Feline immunodeficiency virus (FIV), is a contagious viral disease that weakens a cat’s immune system over time, making them more susceptible to illnesses. It is estimated at 2.5-5% of healthy cats in North America are FIV positive (FIV+). Cats can remain asymptomatic for months to years whereas others can go on to develop the terminal phase of the disease where they can develop severe illness. The terminal phase of FIV is occasionally referred to as feline AIDS. Although FIV+ patients have a diminishing immune system, a large portion of affected cats can have a normal life expectancy due to the long subclinical phase. Once a cat is infected with FIV, they will be affected for life, therefore prevention, early identification, and supportive mechanisms are the cornerstone of patient care
What is FIV?
Feline immunodeficiency virus is a retrovirus that causes a weakened immune system in cats, similar to HIV that occurs in humans. FIV can be found throughout the world, however there are different subtypes present geographically, with varying levels of severity.
Feline immunodeficiency virus is transmitted to cats through contact with infected fluids. By far, the most common route of transmission is through contact with infected saliva. This generally occurs through fighting, and very rarely through grooming, and sharing of bowls. The virus can be spread to kittens in-utero or from nursing from an FIV+ queen. Blood transfusions have also been noted as a possible route of infection.
Once infected with the feline immunodeficiency virus, cats remain infected for life. Cats can experience a happy and healthy life, or they can go on to develop illness secondary to their slowly depleting immune system.
Once a cat has become infected with the virus, viral replication begins. The virus will slowly decrease lymphocytes, a particular type of white blood cell. Not only are the numbers of lymphocytes impacted, the ability for lymphocytes to respond to infection is also lessened. The slow depletion of lymphocytes negatively impacts a patient’s ability to mount an immune response when challenged.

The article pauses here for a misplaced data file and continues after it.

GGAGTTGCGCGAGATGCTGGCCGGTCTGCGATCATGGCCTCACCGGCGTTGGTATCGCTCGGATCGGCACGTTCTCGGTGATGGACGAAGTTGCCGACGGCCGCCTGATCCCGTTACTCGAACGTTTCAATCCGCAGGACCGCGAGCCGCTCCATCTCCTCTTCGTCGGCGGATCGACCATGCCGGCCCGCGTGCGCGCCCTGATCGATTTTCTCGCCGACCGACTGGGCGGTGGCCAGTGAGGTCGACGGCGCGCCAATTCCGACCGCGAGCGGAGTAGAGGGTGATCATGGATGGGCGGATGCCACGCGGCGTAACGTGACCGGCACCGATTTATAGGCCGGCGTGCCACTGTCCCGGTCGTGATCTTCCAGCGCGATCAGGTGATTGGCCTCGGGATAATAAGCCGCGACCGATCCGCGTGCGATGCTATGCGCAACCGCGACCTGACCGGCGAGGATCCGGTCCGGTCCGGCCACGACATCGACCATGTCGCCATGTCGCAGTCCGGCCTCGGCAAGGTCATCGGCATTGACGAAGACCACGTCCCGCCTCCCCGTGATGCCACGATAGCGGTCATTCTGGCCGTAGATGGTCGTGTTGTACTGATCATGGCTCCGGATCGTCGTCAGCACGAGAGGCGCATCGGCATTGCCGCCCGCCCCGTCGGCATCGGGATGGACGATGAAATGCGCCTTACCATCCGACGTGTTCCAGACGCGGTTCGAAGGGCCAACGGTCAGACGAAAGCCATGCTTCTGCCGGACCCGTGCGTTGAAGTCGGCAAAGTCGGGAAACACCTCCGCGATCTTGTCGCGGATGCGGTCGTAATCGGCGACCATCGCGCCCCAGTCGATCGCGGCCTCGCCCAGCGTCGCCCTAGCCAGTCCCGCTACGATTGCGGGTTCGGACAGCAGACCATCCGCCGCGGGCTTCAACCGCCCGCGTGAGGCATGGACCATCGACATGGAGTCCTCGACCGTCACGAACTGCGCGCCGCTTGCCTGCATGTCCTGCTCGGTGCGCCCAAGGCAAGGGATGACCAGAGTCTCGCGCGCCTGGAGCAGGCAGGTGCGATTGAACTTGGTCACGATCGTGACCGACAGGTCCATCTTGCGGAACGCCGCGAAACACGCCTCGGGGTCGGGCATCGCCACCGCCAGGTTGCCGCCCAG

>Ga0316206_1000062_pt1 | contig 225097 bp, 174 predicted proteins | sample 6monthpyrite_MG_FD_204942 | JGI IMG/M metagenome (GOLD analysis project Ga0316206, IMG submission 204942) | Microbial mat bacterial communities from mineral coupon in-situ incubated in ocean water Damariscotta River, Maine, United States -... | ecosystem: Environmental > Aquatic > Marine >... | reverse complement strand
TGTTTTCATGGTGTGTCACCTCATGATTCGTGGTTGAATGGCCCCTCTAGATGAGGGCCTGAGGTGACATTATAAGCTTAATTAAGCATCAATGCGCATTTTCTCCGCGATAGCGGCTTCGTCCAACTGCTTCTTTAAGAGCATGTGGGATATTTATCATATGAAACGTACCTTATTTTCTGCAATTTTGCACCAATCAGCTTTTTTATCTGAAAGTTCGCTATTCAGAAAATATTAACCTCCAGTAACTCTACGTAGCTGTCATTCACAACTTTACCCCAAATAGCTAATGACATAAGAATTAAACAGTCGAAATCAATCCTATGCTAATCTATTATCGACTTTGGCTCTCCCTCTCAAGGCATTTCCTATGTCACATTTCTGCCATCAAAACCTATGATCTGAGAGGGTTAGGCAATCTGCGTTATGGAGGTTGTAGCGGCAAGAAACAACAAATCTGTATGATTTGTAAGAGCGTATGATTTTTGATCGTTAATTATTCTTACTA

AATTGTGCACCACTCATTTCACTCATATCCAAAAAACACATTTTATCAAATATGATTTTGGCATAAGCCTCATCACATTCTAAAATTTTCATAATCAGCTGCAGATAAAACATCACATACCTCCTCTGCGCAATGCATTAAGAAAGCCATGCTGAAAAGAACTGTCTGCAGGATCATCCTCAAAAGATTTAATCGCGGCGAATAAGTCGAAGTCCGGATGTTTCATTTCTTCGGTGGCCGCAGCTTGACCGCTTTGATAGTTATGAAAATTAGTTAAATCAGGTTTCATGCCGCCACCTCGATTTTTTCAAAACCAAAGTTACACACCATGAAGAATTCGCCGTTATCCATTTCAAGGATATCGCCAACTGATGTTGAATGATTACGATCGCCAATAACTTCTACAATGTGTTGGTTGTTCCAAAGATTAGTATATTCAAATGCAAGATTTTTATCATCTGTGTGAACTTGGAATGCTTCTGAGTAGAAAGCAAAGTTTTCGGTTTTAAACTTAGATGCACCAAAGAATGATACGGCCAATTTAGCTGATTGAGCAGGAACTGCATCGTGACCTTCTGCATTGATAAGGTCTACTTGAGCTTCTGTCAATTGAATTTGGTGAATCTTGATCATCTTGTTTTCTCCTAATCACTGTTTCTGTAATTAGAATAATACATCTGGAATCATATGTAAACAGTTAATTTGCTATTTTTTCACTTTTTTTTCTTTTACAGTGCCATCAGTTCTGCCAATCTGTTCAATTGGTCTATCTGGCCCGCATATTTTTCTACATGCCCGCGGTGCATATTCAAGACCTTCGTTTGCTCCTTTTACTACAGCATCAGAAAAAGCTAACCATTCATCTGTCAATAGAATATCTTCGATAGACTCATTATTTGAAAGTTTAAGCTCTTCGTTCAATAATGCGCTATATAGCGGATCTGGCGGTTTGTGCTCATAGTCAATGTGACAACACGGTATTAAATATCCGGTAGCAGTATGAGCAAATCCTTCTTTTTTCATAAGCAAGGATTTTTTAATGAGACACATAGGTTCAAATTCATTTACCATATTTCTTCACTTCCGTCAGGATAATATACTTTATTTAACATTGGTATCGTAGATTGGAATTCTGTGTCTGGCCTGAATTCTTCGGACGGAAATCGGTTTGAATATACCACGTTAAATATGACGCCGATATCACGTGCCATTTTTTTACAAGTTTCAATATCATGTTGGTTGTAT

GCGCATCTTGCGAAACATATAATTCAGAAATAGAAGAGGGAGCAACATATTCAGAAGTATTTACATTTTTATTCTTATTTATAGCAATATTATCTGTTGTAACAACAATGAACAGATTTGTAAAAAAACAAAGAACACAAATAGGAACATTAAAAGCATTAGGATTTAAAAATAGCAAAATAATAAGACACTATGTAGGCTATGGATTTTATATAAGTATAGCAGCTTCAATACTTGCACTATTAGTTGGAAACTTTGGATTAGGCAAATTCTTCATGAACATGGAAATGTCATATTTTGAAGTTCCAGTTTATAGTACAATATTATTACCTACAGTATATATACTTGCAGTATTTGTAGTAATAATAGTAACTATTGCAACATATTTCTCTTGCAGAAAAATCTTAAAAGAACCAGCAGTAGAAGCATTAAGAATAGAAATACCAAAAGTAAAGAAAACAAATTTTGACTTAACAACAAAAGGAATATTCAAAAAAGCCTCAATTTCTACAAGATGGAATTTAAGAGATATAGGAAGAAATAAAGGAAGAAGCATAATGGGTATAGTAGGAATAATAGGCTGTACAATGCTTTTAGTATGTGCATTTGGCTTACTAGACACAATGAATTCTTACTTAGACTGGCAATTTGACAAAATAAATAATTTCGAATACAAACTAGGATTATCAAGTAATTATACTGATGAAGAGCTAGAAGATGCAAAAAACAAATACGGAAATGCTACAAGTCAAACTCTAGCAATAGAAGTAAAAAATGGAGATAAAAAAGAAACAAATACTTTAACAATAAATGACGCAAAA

There are different phases to an FIV infection. Not all cats will experience all phases, and it is important to note, that not all cats will go on to develop AIDS.
1. Acute Phase
Shortly after the virus is introduced to the feline, the cat’s immune system is alerted, and an inflammatory reaction occurs. During this time, the cat produces antibodies against the virus. The infected cat may show temporary signs of illness including fever, lethargy, and lymph node enlargement. This phase can often go unnoticed by pet owners.
2. Asymptomatic Phase
After the patient’s body responds to the virus by creating antibodies, the patient enters into a asymptomatic stage where clinical signs of illness are not apparent. During this time, the virus is still at work invading lymphocytes and slowly weakening the immune system. This stage has the potential to last for years.
As the affected cat’s immune system continues to be weakened, their bodies will be less able to adequately fight infection. During this stage, cats become very susceptible to intermittent or reoccurring infections. Cats can develop several comorbidities, cancer, severe secondary infections, or potentially neurologic signs. The terminal stage in which severe clinical disease is present is referred to as feline AIDS. Patients who have reached this stage have a poor prognosis.
What Are the Signs of FIV?
Depending on the phase of viral infection, signs of illness may be absent. Cats with clinical signs of illness associated with AIDS may experience:
- Stomatitis (inflammation of structures within the oral cavity)
- Reoccurring/difficult to clear infections
- Weight loss
- Decreased appetite
- Lymph node enlargement
- Respiratory, skin, and ocular infections
Diagnosing FIV in Your Cat
Since patients with FIV can be asymptomatic for a long period of time, routine screening is important as it is the most common way a diagnosis of FIV is made. The most common diagnostic test is the ELISA test as it detects FIV antibodies in blood.
Below are situations in which testing is appropriate.
- Kittens should be tested between 8-12 weeks of age. If kittens are positive, they should be retested every month until over 6 months of age to confirm positive FIV status, and not just detectable antibodies from the queen